The four dogs and the cat fought their way into the tower. One of the creatures latched on to Picassa’s robes, and she kicked it hard in its misshapen snout. It fell back, and the other dogs closed the doors on it, holding them shut. Zola slapped a button near the doors, and there was a loud clunk.

“The doors are now magnetically sealed. That should keep the remaining infected out.”

Rex put the point of his sword under Zola’s chin. “Give me one reason why I shouldn’t slay you now, cat,” he said, panting.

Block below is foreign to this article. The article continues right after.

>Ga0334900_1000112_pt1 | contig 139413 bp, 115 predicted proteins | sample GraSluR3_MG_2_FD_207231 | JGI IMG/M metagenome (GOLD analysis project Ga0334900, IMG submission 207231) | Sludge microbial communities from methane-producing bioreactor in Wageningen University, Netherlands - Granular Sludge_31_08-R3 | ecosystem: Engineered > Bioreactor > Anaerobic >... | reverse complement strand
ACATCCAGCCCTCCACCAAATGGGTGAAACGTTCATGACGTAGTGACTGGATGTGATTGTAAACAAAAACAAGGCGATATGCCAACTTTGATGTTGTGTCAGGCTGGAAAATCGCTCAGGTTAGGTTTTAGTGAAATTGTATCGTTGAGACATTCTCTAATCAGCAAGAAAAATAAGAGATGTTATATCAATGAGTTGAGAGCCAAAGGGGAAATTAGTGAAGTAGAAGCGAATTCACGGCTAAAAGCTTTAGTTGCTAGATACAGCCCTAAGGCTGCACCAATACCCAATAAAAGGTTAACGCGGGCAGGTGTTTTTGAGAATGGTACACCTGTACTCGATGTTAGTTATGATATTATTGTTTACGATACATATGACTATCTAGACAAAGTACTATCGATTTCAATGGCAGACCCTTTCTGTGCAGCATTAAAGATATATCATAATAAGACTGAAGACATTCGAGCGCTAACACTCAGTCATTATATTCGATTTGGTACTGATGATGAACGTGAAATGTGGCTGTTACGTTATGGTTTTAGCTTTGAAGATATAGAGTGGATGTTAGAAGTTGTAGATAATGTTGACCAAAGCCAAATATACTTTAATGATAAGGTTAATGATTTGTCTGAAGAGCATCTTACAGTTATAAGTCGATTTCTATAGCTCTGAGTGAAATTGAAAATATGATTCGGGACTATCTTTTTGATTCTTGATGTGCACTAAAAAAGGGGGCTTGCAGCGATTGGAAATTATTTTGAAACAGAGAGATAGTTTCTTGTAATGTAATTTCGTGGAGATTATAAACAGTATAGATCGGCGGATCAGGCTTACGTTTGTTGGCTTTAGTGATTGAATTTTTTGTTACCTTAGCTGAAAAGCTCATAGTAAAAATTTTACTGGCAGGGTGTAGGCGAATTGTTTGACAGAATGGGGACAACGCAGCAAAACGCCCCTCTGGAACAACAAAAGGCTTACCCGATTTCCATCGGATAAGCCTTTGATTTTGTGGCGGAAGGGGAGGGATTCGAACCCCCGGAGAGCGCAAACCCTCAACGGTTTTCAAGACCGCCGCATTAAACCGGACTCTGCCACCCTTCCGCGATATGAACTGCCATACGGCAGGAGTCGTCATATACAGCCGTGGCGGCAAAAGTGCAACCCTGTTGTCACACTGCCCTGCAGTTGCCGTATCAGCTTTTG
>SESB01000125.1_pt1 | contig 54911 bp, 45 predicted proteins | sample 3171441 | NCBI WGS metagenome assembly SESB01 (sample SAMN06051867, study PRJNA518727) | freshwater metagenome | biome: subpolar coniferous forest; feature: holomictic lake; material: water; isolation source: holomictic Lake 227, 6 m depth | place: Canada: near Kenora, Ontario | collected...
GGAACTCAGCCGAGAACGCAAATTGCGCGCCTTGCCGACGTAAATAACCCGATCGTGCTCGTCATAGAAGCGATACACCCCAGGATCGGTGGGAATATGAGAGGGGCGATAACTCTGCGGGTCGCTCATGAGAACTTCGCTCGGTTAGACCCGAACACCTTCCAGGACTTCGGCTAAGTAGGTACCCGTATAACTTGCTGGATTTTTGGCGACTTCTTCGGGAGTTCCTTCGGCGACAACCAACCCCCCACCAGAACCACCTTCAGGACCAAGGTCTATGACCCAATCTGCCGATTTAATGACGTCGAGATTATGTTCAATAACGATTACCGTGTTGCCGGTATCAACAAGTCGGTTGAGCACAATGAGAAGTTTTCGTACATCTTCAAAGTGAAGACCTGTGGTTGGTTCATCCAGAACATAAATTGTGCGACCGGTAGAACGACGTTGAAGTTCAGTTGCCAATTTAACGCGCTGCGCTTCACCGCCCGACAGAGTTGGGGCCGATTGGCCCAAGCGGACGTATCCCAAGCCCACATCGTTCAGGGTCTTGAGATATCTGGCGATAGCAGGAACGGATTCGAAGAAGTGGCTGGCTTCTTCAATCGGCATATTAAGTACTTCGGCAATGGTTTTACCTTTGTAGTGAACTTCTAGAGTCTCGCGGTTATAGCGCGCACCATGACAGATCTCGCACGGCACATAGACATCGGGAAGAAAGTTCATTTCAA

Zola pushed the sword away, unimpressed. “Because, dog, I am the only one who knows the secrets of this tower.”

“Your tower,” Picassa accused.

“No,” the cat said in his own language, which sounded like net. “While I have claimed this tower as my own, I have only been here for a year or so.”

“But those creatures are yours,” Rex insisted.

“Again, no. They were squatting in this tower when I arrived, and cared little about me. They have since become infected, and I had them locked on the first floor. ...